The NSW Supreme Court awarded $1,005,509 in damages plus costs to the plaintiff for complications suffered as a result of a negligently performed incisional hernia repair but rejected a claim in battery based on lack of consent to the operation being performed by a registrar.

In Issue

  • Whether the plaintiff had consented to the operation as she had mistaken who was preforming the surgery
  • The cause and origin of the infection, when it ought to have been evident, and what ought to have been done to treat it

The Background

The plaintiff attended Wagga Wagga Base Hospital on 7 June 2010 for incisional hernia repair which was performed by a surgical registrar under the supervision of a specialist surgeon. Further surgery was carried out on 15 June 2010 and 27 June 2010.

On 16 July 2010 the plaintiff was admitted to hospital in Canberra after developing a severe infection. The infection was caused by surgical mesh used during the initial procedure.

The plaintiff sued the defendant (which was vicariously liable for any tortious conduct of the doctors) for damages. The primary case in battery was brought on the basis that she did not consent to the registrar performing the surgery. She also claimed in negligence on the basis that the surgeon ought to have inserted negative pressure drains to reduce the infection risk and, alternatively, have diagnosed and treated the infection during the 2nd or 3rd procedures.

The Decision at Trial

The court found that the performance of the surgery, at least in part, by the registrar did not change the nature and character of the act so to vitiate consent. The court noted that the issue of the relative skill and experience of the particular surgeon fell within the law of negligence (failure to warn cases) and not battery.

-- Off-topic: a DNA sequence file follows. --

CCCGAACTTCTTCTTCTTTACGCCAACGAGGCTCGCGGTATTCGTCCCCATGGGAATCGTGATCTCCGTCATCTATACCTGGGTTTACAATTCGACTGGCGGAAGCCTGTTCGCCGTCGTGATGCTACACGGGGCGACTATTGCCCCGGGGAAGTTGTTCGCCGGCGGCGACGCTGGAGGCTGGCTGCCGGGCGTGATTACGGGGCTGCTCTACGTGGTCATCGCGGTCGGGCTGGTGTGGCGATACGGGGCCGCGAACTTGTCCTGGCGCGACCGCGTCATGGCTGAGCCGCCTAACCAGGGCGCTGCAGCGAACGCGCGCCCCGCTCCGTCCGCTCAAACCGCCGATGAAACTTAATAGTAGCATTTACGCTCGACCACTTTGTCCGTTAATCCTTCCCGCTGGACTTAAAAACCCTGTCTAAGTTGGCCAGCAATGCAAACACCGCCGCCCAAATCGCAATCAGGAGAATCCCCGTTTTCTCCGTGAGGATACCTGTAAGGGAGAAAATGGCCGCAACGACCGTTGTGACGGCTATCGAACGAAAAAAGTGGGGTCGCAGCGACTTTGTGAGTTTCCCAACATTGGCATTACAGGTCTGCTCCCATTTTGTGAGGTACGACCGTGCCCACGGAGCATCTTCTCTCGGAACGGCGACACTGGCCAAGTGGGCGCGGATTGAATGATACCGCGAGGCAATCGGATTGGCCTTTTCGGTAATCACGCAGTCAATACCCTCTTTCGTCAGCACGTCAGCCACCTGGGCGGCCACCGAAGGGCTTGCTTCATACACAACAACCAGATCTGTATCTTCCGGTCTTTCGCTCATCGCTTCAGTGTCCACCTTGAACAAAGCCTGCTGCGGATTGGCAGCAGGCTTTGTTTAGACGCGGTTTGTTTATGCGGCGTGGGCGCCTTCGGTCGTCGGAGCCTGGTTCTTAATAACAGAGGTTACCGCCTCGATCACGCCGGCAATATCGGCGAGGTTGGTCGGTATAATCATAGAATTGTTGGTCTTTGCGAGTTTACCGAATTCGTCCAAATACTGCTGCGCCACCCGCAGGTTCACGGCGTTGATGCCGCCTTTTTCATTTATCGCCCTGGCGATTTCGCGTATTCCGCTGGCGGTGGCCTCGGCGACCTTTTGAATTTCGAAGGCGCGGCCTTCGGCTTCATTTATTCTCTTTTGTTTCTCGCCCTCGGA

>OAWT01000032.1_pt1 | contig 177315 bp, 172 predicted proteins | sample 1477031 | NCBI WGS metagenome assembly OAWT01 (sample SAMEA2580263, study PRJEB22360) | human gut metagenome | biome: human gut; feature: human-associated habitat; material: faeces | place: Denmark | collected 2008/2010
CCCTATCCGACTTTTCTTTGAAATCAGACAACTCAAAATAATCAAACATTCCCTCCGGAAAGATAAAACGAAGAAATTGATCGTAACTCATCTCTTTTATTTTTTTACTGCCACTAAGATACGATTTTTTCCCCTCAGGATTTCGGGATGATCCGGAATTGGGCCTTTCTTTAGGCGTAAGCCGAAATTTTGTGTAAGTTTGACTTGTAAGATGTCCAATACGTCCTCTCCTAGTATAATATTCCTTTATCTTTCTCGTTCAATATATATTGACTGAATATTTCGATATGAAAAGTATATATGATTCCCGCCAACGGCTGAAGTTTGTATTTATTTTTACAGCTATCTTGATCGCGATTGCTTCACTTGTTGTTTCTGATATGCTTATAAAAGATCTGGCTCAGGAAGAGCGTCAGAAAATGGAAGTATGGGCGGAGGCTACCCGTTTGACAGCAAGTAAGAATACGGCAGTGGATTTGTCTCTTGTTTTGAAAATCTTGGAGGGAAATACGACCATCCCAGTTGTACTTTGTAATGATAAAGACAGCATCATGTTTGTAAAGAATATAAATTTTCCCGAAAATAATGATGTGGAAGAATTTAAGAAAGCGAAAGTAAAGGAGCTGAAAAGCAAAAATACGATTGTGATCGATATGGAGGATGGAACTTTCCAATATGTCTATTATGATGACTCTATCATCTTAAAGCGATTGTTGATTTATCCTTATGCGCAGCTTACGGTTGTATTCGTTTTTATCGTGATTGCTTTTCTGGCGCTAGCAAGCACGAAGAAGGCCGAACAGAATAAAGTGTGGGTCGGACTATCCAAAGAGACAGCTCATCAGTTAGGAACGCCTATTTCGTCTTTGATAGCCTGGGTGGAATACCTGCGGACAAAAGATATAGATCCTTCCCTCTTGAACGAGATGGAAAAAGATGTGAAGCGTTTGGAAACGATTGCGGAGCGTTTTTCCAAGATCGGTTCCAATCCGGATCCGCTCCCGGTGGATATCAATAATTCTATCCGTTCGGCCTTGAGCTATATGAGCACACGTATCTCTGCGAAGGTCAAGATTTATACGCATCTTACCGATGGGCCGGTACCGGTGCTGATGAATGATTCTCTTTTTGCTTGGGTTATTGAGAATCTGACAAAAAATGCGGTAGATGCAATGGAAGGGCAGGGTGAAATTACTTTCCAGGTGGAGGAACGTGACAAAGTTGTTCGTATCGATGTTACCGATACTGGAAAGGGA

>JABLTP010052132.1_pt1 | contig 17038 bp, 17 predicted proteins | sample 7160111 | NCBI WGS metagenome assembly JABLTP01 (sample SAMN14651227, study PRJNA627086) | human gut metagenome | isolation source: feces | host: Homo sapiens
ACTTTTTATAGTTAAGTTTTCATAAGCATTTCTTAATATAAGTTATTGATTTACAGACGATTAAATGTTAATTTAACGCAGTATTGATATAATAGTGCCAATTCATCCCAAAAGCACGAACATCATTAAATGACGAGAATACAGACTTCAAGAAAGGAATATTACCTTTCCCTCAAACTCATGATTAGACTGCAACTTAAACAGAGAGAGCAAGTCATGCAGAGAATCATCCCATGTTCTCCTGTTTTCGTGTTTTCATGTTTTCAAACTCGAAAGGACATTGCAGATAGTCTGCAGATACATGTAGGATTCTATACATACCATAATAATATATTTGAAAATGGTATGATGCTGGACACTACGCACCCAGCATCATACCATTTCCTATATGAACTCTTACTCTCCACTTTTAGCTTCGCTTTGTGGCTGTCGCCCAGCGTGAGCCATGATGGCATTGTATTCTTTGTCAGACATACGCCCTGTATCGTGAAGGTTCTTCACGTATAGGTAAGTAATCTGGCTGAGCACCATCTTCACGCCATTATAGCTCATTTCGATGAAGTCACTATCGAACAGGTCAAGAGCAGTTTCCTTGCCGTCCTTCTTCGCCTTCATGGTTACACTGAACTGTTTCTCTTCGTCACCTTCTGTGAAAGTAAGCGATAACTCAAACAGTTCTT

Additionally, the plaintiff’s signed consent form advised broadly that the procedure might be carried out by another doctor. The court was satisfied that the plaintiff was aware of the form’s contents despite her evidence that she was not aware of this particular term.

In relation to the negligence claim, a conclave of 5 consultant surgeons gave evidence. The court accepted their agreement that infection was a foreseeable risk of the procedure and that the risk was enhanced in the plaintiff’s case given she was a smoker, obese, the incision site was susceptible (lower abdomen) and the procedure involved the use of a foreign body (mesh).

While competent medical practice did not require drains for every patient, each expert said they would have used drains in the plaintiff’s case.The court agreed, finding that the relevant standard of care required use of drains.The court also took into account that the drains were cheap and readily available.

The court found that on 3 July there were overt signs of infection.The surgeon fell short of the standard of care in failing to treat this infection by removing the mesh.

The plaintiff was awarded $1,005,509.00 in damages plus costs.

Implications for you

The decision highlights the importance of identifying and addressing risk factors particular to each patient and documenting the consent process.